McDonald’s, which has 850 stores in Russia, is the favorite place of two other Muscovites, Stepan Grountov and Stanislav Logvinov, two students at a transportation university.
“It’s really sad, but what is the relationship between McDonald’s (and the conflict in Ukraine)?” asks Stepan, a 17-year-old Belarusian.
For him, the closure of this place where “everyone goes to a party” is “a tragedy”.
“Donbas is worth a McDonald’s”
“But the real tragedy is what is currently happening in Ukraine, where two sister peoples are facing each other,” adds the young man.
The student dreams of the day when “rockets stop raining on cities” and “a compromise is found.”
“The lives that are saved in Donbas are much more important than eating well,” says his partner Stanislav, 18.
“Let them close if they want!” reacts Nikolai Kopylov, 42, who leaves the restaurant with a Big Mac in hand. “Donbas is worth a McDonald’s,” he adds.
“You can’t keep a guest at home if he wants to leave,” says Ilia Borodinov, 34, who often goes to McDonald’s with his 7-year-old daughter.
The same goes for regular customers of another American chain, Starbucks, which also announced the temporary closure of its 130 Russian coffee shops.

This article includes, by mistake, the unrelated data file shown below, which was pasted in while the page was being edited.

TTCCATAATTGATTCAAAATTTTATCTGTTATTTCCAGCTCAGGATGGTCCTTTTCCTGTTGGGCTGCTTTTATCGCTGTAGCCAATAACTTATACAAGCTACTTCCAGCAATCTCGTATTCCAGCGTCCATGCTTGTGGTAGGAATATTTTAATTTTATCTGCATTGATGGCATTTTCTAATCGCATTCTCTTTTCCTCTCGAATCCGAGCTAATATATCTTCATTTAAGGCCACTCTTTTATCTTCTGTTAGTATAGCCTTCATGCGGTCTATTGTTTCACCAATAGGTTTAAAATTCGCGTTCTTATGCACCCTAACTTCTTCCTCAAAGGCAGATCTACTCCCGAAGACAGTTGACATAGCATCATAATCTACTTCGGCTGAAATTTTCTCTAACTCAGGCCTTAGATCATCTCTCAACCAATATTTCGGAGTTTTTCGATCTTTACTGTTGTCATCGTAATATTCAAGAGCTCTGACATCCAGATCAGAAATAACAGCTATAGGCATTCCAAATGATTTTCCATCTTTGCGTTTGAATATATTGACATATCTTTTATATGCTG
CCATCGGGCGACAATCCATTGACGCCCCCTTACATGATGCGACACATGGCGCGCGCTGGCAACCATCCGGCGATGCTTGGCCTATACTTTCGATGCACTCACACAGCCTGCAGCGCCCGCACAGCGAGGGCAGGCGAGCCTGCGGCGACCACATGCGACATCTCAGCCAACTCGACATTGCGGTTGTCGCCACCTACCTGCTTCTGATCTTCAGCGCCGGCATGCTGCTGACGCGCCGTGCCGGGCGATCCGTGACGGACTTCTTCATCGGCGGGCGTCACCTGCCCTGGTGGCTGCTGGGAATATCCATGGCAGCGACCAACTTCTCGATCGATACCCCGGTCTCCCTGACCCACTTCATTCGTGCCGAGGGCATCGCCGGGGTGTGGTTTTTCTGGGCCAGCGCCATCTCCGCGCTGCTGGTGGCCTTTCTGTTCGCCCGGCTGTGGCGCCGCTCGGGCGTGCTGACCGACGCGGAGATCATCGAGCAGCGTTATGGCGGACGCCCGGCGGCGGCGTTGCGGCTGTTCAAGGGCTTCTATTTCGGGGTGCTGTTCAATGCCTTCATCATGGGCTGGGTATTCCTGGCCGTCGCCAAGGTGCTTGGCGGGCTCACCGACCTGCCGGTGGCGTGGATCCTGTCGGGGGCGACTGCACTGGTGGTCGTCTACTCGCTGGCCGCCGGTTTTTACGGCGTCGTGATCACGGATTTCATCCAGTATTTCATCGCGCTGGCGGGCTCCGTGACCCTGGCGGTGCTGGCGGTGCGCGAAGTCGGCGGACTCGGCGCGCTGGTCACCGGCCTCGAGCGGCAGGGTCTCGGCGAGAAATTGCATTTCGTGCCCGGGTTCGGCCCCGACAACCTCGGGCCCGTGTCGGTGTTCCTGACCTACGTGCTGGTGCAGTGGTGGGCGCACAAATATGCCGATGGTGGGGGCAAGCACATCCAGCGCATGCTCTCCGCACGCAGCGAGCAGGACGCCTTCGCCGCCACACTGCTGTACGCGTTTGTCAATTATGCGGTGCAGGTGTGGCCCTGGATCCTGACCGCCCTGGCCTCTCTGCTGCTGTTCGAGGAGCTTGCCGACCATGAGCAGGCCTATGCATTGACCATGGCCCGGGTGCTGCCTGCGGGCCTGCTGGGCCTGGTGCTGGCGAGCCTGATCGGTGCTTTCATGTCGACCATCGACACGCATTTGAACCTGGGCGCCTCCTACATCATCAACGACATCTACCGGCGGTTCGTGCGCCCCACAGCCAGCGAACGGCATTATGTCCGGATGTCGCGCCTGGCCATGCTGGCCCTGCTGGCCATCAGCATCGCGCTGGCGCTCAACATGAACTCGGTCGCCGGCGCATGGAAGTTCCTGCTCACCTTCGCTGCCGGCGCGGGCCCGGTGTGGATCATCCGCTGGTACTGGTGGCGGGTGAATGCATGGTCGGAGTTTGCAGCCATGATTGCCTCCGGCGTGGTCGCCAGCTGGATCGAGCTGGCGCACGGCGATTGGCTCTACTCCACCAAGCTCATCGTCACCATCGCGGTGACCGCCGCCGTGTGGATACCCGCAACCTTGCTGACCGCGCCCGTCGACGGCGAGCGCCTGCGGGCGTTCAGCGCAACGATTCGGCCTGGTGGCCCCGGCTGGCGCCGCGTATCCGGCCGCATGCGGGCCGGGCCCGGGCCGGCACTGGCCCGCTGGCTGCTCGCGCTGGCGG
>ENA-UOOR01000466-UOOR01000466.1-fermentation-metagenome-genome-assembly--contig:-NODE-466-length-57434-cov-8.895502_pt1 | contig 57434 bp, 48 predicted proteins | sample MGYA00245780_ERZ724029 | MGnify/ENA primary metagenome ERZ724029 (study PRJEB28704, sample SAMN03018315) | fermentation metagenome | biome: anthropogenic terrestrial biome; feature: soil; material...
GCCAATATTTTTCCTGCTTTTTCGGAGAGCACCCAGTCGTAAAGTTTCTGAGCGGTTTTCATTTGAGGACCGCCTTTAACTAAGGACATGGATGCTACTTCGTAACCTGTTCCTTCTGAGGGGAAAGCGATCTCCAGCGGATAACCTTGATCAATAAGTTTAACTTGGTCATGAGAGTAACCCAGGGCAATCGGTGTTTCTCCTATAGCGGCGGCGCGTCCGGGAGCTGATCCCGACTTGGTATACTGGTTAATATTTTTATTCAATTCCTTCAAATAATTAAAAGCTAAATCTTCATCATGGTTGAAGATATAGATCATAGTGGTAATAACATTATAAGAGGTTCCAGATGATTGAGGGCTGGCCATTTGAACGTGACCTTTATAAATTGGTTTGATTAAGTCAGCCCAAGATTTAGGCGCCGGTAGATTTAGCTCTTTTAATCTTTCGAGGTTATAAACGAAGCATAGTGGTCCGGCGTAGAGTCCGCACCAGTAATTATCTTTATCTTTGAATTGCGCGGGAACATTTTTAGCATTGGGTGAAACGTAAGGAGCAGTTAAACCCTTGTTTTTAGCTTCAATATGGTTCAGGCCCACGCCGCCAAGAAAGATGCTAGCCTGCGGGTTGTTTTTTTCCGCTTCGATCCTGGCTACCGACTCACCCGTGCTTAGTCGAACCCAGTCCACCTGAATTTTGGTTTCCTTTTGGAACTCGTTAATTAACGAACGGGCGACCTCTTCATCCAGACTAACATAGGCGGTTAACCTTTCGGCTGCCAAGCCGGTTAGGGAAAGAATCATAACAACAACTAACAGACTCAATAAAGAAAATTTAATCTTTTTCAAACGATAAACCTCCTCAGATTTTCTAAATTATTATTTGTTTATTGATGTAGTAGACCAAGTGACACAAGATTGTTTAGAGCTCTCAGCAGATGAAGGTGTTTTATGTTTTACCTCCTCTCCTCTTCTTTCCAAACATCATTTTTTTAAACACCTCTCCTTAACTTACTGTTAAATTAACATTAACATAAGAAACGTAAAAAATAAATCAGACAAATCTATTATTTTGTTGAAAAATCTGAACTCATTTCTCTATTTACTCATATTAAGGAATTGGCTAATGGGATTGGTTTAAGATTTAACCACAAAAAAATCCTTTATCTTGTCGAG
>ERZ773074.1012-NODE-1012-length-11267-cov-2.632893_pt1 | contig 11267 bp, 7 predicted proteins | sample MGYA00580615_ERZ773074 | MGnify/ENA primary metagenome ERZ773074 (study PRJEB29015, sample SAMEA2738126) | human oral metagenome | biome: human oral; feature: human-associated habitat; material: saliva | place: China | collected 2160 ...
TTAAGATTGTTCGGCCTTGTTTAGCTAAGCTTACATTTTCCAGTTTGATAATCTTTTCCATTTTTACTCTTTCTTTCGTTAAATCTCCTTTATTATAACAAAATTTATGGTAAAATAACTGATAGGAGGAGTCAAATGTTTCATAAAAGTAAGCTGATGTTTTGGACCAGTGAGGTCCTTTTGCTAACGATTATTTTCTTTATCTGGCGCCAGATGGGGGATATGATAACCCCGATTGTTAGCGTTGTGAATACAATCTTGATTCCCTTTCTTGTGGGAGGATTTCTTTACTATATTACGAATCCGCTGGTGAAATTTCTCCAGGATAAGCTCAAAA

Svetlana Issaieva, a 42-year-old manager, drinks her favorite coffee at a Starbucks next to the Kremlin before starting her sports class.
“I like their coffee, which always reminds me of my years working in the United States” twenty years ago, he says.
Next door, Aliona, 23, works on her computer. A refugee from Donbas, she came to work in Moscow 18 months ago and says she is “shocked” by the decision of the big Western brands to close their doors in Russia.
“The West has always made the difference between the government and the people,” he says.
“But here they are punishing precisely that 20% of the population, that famous middle class traditionally considered pro-Western,” says this young woman who prefers not to give her last name.